The must-read stories and debate in health policy and leadership.

Trusts are under too much pressure to cope with their waiting list backlogs to worry about inaccurate data, NHSE&I has argued in a system letter requesting permission to authorise checks on waiting list data across the country.

Via a series of patient tracking lists “diagnostics”, the aim is to ensure trusts are not hampered by poor data quality and waiting list inaccuracies, particularly those caused by the impacts of covid-19.

It also says that doing so will help identify pathways that can be removed from tracking lists; it insists the move is not meant to remove patients who should be waiting for treatment.

In any case, a data audit is arguably a prudent move in the knowledge that less than two years ago, one in four trusts nationally were discovered to have performance data quality issues. Validating the waiting lists seems therefore worthwhile but its motives should ideally focus on meeting demand and providing effective care, not (as the letter at least suggests) meeting performance targets.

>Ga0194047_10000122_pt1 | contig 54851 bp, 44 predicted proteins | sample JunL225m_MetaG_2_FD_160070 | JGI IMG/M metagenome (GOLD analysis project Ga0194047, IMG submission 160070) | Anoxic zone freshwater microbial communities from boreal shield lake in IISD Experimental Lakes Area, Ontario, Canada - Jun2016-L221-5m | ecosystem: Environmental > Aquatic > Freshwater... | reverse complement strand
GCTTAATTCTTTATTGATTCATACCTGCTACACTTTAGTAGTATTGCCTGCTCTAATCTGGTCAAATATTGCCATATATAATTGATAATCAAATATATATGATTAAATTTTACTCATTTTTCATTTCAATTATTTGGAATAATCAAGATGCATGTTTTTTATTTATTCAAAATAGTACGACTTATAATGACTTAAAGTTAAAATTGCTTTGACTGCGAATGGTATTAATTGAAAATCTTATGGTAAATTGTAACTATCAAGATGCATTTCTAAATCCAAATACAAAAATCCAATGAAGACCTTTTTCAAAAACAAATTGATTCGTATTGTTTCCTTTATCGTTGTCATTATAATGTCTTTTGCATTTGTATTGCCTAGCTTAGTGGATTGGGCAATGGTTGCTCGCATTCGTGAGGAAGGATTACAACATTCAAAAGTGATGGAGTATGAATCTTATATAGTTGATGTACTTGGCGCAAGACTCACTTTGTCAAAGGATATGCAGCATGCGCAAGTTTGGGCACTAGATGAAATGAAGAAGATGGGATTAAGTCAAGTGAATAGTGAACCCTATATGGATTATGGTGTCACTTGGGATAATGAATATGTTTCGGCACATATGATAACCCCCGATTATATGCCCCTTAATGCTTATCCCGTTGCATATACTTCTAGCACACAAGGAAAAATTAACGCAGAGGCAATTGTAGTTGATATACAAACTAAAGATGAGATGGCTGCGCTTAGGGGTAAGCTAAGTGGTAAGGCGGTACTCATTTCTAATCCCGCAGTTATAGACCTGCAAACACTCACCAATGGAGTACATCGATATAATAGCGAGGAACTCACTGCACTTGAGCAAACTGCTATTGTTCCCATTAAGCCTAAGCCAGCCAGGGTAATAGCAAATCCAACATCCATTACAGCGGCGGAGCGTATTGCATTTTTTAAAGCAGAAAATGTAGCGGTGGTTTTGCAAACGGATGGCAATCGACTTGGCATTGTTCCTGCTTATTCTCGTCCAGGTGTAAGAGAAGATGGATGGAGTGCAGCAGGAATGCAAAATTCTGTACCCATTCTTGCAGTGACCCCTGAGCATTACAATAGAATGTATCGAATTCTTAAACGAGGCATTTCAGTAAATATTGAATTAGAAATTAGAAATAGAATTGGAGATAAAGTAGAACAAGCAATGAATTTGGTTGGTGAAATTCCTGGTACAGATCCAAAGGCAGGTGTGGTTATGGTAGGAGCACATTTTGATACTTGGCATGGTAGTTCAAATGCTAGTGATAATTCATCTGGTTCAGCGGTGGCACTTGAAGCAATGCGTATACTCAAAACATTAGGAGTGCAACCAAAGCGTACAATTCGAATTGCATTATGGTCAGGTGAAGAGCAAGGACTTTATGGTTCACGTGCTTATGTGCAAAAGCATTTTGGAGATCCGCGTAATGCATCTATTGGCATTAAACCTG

The bigger picture

Care Quality Commission reports on services for people with learning disabilities and autism make grim reading far too often. The latest report on Cedar House, near Canterbury, is no exception. Prolonged restraint, dirty surroundings and a reliance on agency staff contributed to an “inadequate” rating for the facility, run by Huntercombe Group.

But who was to blame for what was undoubtedly a poor experience for some of the residents? The CQC was critical of senior managers, who were not regularly present on the wards.

But some of the problems point towards some more systemic issues. Delayed discharges and transfers meant that staff were coping with patients whose needs could not be met on the unit. One patient had been refused by five medium secure units and was awaiting assessment in a high secure setting – a pretty clear indication that a low secure environment wasn’t the right place for him. Another had waited over 10 years for a bed elsewhere.

Such long waits and inappropriate placements are likely to leave staff struggling to cope. No surprise then that seclusion, segregation and restraint end up being used – or that the CQC cracks down. But the solution may lie with commissioners, not providers.